“The End of the Dream” is the title of an essay written by the British journalist John Gray published on December 10 in the New Statesman and referred to in The New York Times last Sunday.It made these points:
• Unreality is the common feature of the fashionable ideas of the last decade. Perhaps only a more serious crisis will overturn these delusive fancies.
• Ten years ago the best and the brightest were believers in the “Washington Consensus” – the idea that the debt-fuelled free market was the only economic system consistent with the imperatives of modernity and destined to spread universally.
• For anyone with a sense of history, the idea that a post-Cold-War bubble engineered by Alan Greenspan when he lowered interest rates to an artificial level embodies a new world order was obviously absurd.
• Closely related was liberal interventionism, the policy of using military force to spread liberal democracy.
• The delusive quality of this view was an unrealistic estimate of America’s position in the world.
• Fashionable ideas of globalization had the effect of blocking the perception of American decline.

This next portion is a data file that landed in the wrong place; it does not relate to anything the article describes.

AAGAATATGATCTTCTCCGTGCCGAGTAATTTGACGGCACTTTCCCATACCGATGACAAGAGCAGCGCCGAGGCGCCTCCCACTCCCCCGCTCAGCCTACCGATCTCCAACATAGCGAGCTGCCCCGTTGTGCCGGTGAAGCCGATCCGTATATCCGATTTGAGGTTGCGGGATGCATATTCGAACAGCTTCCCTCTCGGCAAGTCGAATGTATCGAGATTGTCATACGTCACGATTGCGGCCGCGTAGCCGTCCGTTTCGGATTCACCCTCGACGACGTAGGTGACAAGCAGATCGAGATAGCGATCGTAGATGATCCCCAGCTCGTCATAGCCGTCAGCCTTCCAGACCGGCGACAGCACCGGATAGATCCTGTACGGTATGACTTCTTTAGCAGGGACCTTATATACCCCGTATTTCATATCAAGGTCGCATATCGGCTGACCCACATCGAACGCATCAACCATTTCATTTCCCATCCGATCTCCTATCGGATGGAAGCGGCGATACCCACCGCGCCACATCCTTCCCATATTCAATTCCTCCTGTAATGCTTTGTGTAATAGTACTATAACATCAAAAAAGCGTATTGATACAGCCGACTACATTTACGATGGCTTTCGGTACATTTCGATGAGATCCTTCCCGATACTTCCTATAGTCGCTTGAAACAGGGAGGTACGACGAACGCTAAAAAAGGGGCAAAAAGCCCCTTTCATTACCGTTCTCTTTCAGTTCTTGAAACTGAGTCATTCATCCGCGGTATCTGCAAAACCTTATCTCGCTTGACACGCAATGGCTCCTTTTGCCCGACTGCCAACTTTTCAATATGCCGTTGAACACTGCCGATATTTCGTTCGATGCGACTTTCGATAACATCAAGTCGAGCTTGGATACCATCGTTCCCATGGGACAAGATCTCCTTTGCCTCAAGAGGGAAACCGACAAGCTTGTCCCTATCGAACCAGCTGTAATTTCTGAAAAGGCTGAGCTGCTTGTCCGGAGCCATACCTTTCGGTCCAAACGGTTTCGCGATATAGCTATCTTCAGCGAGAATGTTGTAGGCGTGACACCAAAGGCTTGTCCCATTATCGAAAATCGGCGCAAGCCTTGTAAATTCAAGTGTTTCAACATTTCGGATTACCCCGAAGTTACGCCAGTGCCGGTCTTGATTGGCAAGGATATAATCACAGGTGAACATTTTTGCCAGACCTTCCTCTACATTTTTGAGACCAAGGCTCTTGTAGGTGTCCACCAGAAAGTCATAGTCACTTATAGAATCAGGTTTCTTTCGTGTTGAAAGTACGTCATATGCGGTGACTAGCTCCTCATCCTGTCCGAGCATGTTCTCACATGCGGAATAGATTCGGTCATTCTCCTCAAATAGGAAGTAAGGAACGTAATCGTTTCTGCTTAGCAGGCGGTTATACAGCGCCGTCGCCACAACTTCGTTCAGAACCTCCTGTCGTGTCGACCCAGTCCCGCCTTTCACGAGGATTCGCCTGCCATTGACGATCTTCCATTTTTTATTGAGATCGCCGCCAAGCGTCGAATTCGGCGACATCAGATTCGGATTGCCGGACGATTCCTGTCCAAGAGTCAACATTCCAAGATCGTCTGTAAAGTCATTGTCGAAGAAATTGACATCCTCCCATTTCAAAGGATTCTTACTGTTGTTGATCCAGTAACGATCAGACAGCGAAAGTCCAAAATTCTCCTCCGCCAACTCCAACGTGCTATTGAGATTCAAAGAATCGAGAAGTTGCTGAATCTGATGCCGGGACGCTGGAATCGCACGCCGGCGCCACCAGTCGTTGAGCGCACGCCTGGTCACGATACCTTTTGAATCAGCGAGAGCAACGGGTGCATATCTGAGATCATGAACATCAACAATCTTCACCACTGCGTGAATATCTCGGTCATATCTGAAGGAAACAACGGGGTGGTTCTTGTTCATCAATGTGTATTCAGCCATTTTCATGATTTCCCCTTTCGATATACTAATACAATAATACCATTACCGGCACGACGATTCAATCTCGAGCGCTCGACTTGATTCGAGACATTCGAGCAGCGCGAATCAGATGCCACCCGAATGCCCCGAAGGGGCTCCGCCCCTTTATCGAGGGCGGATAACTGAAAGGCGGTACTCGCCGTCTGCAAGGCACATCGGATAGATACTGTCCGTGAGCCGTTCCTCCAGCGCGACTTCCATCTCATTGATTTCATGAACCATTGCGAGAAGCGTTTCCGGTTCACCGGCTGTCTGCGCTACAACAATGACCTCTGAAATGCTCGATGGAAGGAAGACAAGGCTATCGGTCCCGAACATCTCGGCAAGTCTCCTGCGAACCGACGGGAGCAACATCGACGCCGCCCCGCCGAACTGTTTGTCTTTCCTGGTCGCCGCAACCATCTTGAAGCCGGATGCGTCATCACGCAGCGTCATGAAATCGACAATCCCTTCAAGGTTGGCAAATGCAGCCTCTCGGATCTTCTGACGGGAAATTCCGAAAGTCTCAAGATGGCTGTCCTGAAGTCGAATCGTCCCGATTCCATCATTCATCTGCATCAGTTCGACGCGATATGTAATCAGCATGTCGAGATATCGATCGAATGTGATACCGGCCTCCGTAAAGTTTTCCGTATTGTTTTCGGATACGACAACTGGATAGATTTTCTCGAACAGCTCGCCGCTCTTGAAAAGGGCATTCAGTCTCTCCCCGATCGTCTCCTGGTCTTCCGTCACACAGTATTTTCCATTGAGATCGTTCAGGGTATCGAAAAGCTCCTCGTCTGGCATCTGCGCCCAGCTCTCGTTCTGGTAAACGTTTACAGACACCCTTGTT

• A single erroneous belief runs through all the successive delusions of the past decade. With few exceptions, both left and right seem to think that history is a directional process whose end-point, after many unfortunate detours, will eventually be an idealized version of today’s Western society, just as Francis Fukuyama forecast twenty years ago. The reality, that western power is in retreat nearly everywhere, is insistently denied.
• The omens are not encouraging. The make-believe that surrounds climate-change, epitomized in the empty statements of intent regarding unachievable goals that will be the only outcome of the Copenhagen meeting, shows that the biggest challenge for the future is being evaded.